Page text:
Lifetime History of Tobacco Consumption and K-ras Mutations in Exocrine Pancreatic Cancer


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Abstract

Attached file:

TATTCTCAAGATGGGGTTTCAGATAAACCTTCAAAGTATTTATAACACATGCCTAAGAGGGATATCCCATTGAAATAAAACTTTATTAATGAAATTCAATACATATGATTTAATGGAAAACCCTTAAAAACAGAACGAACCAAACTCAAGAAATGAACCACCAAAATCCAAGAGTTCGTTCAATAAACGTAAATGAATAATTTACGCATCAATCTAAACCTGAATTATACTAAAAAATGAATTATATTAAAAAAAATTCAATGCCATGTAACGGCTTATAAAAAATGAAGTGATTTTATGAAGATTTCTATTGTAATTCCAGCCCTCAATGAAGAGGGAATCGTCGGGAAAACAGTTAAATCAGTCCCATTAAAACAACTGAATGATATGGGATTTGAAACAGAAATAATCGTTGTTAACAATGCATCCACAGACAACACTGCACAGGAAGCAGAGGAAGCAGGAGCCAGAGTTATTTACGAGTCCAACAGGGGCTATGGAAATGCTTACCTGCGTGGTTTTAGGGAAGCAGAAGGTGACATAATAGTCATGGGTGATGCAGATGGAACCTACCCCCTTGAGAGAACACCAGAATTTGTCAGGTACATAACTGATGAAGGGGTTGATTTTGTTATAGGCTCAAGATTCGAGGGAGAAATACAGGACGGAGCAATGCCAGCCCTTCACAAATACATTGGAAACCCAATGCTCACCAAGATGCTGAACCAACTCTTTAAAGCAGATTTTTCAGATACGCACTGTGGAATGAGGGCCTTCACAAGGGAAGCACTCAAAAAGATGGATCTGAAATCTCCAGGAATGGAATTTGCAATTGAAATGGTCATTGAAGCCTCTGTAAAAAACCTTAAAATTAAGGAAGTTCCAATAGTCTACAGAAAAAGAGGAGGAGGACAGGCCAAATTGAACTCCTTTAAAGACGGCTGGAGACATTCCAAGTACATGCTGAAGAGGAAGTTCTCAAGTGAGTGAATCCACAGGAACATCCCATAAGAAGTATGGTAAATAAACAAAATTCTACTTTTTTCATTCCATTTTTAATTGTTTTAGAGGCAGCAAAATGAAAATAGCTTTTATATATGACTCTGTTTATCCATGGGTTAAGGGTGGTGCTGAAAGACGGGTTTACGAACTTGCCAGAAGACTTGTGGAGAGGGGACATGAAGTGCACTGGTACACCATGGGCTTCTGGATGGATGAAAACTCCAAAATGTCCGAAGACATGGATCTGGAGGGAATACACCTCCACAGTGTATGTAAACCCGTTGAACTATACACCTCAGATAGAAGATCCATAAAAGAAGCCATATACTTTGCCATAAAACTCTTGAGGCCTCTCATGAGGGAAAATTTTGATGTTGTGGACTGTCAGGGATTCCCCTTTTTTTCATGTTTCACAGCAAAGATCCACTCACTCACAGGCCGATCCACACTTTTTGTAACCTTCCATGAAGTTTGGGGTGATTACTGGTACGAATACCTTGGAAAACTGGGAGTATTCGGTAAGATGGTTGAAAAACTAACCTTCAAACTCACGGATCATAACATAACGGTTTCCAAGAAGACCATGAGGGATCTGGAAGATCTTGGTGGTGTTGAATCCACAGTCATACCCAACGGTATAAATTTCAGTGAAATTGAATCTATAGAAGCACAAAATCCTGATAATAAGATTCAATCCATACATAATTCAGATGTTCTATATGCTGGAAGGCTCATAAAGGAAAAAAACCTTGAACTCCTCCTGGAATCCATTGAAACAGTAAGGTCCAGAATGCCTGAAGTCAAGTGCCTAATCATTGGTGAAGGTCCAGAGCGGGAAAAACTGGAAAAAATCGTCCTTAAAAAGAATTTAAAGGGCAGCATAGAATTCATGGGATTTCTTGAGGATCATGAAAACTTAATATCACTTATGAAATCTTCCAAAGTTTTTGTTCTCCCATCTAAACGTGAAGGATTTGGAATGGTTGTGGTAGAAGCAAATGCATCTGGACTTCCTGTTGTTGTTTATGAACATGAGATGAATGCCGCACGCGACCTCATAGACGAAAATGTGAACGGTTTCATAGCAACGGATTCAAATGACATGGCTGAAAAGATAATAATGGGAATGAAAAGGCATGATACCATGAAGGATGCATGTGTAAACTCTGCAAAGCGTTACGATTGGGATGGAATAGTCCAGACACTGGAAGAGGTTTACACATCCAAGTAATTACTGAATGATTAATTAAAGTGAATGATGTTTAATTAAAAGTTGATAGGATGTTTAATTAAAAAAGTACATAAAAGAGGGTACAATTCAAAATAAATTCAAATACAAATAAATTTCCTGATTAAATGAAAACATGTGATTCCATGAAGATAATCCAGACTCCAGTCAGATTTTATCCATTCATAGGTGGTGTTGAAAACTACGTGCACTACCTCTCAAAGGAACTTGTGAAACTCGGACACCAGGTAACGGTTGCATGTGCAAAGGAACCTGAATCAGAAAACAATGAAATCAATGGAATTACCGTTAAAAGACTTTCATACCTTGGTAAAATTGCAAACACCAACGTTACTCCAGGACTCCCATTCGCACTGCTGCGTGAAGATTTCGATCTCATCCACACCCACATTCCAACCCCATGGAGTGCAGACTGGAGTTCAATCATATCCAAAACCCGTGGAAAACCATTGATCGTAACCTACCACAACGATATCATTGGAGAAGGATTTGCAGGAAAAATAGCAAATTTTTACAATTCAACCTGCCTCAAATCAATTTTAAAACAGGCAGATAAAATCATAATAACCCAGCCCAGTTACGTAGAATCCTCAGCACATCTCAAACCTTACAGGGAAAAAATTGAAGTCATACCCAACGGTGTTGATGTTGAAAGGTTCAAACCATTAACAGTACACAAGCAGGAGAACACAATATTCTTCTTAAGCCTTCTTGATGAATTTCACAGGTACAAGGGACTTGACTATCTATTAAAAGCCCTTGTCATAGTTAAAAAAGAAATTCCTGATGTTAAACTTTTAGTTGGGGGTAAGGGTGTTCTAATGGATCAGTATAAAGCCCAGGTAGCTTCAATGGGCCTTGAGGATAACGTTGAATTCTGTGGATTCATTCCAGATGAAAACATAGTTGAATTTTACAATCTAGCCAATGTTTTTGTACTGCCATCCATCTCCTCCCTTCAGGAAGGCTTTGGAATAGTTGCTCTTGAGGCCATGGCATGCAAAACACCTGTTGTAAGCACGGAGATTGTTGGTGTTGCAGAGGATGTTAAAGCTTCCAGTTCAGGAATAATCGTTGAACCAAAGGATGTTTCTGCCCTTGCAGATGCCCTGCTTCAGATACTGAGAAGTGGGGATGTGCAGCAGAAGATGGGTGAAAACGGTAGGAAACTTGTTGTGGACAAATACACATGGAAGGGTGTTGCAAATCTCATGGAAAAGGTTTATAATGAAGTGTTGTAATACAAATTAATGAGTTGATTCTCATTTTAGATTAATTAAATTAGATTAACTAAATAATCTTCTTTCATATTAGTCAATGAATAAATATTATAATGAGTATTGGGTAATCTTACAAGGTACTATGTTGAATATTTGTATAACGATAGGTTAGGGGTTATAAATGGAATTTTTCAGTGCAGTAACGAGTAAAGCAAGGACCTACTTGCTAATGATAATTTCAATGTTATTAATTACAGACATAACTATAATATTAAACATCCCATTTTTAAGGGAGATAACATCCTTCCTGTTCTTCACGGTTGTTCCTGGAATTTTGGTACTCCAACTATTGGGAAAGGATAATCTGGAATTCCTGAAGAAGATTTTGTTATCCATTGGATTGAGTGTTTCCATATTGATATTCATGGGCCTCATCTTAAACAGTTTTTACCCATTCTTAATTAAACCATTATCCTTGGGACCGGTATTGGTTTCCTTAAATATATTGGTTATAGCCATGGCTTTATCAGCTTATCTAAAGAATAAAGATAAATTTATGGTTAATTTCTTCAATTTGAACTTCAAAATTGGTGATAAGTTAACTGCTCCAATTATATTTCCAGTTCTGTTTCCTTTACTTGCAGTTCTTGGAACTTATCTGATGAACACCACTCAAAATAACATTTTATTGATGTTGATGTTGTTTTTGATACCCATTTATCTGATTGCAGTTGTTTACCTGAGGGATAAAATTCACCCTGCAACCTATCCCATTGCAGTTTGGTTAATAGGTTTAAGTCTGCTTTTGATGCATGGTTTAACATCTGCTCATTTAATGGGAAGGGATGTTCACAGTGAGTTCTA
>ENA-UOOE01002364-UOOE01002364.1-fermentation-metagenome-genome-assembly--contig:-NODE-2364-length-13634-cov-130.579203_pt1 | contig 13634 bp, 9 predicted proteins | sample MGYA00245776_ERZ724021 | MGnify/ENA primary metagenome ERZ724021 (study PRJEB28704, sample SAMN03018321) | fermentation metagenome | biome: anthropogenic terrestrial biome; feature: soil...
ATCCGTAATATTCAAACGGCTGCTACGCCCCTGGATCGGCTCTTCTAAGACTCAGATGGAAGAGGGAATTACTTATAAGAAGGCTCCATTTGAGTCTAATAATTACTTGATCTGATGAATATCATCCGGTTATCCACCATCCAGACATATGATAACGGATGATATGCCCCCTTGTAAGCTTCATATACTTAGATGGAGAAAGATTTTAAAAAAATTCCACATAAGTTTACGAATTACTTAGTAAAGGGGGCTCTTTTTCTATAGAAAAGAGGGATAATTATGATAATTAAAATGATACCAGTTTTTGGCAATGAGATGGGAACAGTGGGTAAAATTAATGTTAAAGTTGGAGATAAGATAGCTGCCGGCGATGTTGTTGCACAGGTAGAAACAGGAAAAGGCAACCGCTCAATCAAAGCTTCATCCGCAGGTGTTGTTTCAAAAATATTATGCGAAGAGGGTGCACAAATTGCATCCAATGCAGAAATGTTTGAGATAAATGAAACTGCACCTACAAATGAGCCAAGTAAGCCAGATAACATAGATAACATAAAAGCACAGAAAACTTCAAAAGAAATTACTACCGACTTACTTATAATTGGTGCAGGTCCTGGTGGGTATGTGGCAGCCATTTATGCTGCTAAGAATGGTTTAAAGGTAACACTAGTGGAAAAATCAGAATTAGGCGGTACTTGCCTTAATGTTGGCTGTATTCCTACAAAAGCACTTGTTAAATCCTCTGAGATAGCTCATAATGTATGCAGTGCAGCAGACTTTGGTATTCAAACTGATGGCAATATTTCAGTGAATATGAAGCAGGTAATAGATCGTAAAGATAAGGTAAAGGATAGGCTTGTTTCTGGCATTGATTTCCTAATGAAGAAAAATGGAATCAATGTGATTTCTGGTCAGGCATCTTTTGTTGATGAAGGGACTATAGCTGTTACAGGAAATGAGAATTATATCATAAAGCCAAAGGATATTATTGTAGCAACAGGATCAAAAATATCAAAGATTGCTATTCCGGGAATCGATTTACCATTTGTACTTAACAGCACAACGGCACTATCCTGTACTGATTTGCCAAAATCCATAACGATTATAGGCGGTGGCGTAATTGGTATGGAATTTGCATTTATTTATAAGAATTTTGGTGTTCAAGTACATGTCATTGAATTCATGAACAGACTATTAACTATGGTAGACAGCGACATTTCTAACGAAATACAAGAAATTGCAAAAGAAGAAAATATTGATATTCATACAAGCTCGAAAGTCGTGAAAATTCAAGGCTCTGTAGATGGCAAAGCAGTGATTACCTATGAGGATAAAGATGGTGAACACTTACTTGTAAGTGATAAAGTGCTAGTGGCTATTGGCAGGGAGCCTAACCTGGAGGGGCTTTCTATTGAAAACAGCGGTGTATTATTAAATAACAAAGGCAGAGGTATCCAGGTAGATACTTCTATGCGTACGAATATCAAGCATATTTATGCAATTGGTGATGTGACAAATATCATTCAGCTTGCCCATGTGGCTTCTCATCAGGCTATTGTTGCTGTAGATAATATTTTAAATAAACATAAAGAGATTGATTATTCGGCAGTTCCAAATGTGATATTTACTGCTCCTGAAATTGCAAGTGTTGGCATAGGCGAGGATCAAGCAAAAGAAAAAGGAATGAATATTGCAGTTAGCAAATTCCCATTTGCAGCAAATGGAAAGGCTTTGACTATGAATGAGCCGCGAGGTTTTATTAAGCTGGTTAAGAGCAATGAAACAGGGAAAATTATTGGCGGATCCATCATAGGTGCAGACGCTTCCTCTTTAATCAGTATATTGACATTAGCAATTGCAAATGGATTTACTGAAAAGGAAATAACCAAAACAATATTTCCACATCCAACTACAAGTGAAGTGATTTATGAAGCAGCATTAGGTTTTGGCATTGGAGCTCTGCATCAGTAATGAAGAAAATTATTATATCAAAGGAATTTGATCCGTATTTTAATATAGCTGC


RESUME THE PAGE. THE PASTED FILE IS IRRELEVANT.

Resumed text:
Objectives:We analyzed the relation between mutations in codon 12 of the K-ras oncogene and lifetime consumption of tobacco in patients with exocrine pancreatic cancer (EPC).Methods:Incident cases of EPC were prospectively identified and interviewed during hospital admission about smoking and other factors. Exact logistic regression was used to compare EPC cases (N = 107) with and without K-ras mutations (case-case study).Results:Mutated cases were nonsignificantly less likely to have been smokers than wild-type cases: the odds ratio adjusted by age and sex was 0.54 (95% confidence interval, 0.10-2.69; P = 0.613). With respect to never smokers, adjusted odds ratios for former and current smokers were 0.79 and 0.36, respectively (P = 0.193). Pack-years smoked, years of smoking, and cigarettes smoked per year also tended to be higher in nonmutated than in mutated cases. Neither age at onset of smoking nor the time between quitting and diagnosis were associated with K-ras.Conclusions:Tobacco does not play a major part in the acquisition of K-ras mutations in the pancreatic epithelium. Although both smoking and K-ras mutations have important roles in the etiopathogenesis of EPC, the 2 processes may act independently.Abbreviations: CI - confidence interval, EPC - exocrine pancreatic cancer, OR - odds ratio, PanIN - pancreatic intraductal neoplasia, PDA - pancreatic ductal adenocarcinoma

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